Tag:Anthony Davis
Posted on: November 20, 2011 4:07 pm
Edited on: November 20, 2011 4:08 pm
 

Even Kentucky has its limitations right now



By Matt Norlander

UNCASVILLE, Conn. — There wasn’t one minute that went by Sunday afternoon when I didn’t think about just how freakily athletic Anthony Davis was. Or how staunch Michael Kidd-Gilchrist played. Or how yoked Terrence Jones became in the offseason.

It was my first time seeing UK since last year’s Final Four lost to Connecticut. Team looked good. Looked physical, intimidating and about the closest thing to an NBA collection of talent we’ll be seeing this season.

But despite all that skill, Kentucky merely managed an ugly, 62-52 win over Old Dominion. The game was in doubt until the final five minutes. There’s already talk — planted proudly and publicly by John Calipari — that ODU provided the blueprint for how to handle Kentucky. Ah, that mystical documentation that decodes Big Blue. Each season, it’s the Holy Grail.

Hogwash, largely. Teams are going to beat Kentucky this year be either A ) Shooting incredibly efficiently, B) Having at least two NBA players on their roster, C) Food poisoning. Old Dominion used its system and had its guys up for the biggest or second-biggest game it will play this season. Kentucky was playing in front of 3,000 people, for the second straight day, in a far-away arena in the middle of Nowhere, Connecticut.

“Kansas, we were really pumped up because we were playing at the Garden. We were just amped,” Davis said. “Here, you know, we were amped, but we weren’t ready to go.”

I can’t take much from this kind of win. I just came here to watch a team that’s quickly becoming college basketball’s version of The Beatles. The amount of Kentucky fans here was truly reprehensible — Connecticut isn’t worth a trip, folks — and you can already see how possible (and easy?) it could eventually be for Kentucky to get to back-to-back Final Fours. Right now, the team’s following a pattern that’s existed the past two years, Darius Miller said.

“It’s kind of the same. The last two years we’ve struggled early on to figure out what we were going to do,” Miller said. “Eventually we’re going to find out exactly how we want to play, everybody’ s going to have their role and know what they need to do.”

What I learned: Kentucky can’t always dictate the terms by which it will win this year. And when a team has five or six future pros, that’s pretty amazing. But the youth and all that, you know? You get that young, you don’t deserve the right to say how and why you will win or lose. UK couldn’t push it, no matter how hard they tried. I can’t help but think of North Carolina played Old Dominion on a neutral court in three days that the Tar Heels would put up 75 with ease.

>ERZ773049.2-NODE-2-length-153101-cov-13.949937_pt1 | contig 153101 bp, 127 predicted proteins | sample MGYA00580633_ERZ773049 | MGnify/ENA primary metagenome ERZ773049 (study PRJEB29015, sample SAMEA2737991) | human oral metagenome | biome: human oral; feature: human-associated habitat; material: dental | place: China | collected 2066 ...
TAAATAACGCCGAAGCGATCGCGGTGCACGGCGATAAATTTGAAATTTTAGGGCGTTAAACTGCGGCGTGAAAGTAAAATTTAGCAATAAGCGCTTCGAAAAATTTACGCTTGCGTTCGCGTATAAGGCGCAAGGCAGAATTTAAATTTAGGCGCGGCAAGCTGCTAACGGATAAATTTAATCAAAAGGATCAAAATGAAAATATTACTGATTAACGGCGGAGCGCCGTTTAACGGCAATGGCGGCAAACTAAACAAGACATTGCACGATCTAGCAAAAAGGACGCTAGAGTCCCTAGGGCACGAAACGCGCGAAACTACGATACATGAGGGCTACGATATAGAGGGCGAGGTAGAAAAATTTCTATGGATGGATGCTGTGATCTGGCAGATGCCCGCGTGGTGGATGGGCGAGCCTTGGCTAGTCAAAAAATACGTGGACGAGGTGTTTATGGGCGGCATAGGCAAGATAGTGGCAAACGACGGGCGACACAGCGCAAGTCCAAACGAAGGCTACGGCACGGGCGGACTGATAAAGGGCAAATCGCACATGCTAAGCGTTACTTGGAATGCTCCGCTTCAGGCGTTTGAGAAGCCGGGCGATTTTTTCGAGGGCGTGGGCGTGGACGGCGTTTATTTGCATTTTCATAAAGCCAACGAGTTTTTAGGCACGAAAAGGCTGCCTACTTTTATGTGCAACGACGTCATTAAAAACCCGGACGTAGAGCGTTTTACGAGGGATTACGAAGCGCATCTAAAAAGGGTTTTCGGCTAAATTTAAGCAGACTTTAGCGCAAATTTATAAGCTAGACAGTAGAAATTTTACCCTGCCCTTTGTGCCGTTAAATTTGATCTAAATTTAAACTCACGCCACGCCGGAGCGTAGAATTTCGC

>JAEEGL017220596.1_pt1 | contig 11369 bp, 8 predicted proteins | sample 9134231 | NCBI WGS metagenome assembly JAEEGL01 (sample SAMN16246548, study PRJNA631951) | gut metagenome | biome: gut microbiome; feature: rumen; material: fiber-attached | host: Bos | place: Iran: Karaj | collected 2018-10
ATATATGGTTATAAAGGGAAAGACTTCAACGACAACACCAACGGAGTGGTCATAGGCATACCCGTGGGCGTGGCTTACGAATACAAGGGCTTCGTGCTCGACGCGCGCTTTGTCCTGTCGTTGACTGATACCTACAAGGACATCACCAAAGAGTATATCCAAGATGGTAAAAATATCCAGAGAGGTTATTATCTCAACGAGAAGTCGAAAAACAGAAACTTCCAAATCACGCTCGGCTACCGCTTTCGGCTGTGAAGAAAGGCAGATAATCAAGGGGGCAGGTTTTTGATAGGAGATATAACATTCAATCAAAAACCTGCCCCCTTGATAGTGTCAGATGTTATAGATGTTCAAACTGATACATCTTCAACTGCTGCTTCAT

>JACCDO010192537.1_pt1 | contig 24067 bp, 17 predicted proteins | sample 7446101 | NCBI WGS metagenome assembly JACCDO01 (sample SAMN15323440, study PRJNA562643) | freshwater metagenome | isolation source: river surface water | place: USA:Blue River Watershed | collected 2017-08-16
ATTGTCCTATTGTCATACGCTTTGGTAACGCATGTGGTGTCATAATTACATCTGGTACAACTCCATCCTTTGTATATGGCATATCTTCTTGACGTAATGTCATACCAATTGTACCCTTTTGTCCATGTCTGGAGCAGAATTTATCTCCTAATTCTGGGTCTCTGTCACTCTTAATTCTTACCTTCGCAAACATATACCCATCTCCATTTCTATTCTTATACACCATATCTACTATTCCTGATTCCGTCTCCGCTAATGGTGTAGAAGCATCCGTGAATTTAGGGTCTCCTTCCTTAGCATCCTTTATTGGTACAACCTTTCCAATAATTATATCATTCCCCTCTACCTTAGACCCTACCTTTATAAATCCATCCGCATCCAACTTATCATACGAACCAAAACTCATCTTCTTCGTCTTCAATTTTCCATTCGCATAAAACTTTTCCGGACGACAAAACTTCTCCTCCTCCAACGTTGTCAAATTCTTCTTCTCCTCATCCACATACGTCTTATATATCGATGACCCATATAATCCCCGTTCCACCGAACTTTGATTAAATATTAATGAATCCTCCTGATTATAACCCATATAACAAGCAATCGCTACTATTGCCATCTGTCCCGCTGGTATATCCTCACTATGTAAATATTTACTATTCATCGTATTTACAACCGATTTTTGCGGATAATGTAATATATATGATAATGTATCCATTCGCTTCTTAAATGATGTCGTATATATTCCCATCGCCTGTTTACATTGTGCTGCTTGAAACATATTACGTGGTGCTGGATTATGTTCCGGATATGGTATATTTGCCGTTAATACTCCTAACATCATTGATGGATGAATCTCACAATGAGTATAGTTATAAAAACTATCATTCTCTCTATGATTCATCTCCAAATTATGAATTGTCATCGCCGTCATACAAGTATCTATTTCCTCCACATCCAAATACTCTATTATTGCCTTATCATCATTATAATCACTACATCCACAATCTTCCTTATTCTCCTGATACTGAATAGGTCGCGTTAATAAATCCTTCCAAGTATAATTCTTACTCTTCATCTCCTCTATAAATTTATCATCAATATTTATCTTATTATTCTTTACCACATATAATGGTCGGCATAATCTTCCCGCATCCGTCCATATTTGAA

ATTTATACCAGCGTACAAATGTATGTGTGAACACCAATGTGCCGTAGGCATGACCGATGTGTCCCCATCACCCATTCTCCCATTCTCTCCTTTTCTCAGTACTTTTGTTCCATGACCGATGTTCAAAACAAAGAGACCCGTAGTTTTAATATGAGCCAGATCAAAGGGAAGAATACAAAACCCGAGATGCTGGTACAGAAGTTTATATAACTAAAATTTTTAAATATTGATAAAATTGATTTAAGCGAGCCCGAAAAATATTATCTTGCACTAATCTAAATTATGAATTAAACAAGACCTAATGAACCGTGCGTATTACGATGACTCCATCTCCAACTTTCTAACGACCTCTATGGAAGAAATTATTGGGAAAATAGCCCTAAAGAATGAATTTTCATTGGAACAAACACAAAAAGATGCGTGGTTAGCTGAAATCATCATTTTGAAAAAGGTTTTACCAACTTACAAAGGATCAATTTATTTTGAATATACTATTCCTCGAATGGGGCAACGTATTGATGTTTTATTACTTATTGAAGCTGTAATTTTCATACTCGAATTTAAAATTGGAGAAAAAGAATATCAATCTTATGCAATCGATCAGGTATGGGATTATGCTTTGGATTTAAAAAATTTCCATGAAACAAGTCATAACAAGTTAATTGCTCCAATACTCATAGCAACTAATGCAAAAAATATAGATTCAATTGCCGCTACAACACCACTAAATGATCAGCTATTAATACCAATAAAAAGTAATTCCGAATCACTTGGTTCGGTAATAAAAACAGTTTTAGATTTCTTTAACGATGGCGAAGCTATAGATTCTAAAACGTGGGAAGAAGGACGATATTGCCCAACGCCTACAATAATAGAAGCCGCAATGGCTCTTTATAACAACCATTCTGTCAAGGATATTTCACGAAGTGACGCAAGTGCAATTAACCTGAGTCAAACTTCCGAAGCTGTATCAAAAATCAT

UNC has a point guard with experience and savvy. Kentucky has Marquis Teague, a flashy player who played god-awful Sunday. Teague had a stat correlation no one ever wants: as many points as turnovers (six).

For more than an hour, Old Dominion made it a fun game. An ugly one, but still fun.

“The only thing I regret is those last five minutes could have been an awful lot of fun,” Old Dominion coach Blaine Taylor said. “We worked pretty hard the first 35 to get to the last five, and then we didn’t get to have fun down the stretch.”

Taylor’s team shook UK’s mental toughness. Jones and Davis were genuinely challenged and rattled at times. It’s what Calipari want to see right now—a team threaten his team without really threatening them. Kentucky does no good to itself by rolling fools to the tune of 96-63 each night.

Kentucky pasted Penn State Saturday, and what can we take from that? Nothing, really. Penn State's young and rebuilding. Old Dominion has some experience, an idea of what it can do.

“When you’re winning by 50 you can kind of put cotton in your ears sometimes,” Taylor said. “Not very many people had zoned them. So, one they hadn’t seen it … I thought we were kind of catching them at a point where we didn’t know what they were going to do or react. And they’re used to having their way, and the zone didn’t let them have their way, or give them immediate gratification, which they’re used to.”

“I think it’s just chemistry, to tell you the truth,” Kidd-Gilchrist said. “It’s the chemistry on the court. We’re still figuring stuff out and we’re very young. But we’re very and we’re going to be very good. I’m not worrying about anything.”

Posted on: November 18, 2011 2:30 pm
Edited on: November 18, 2011 2:32 pm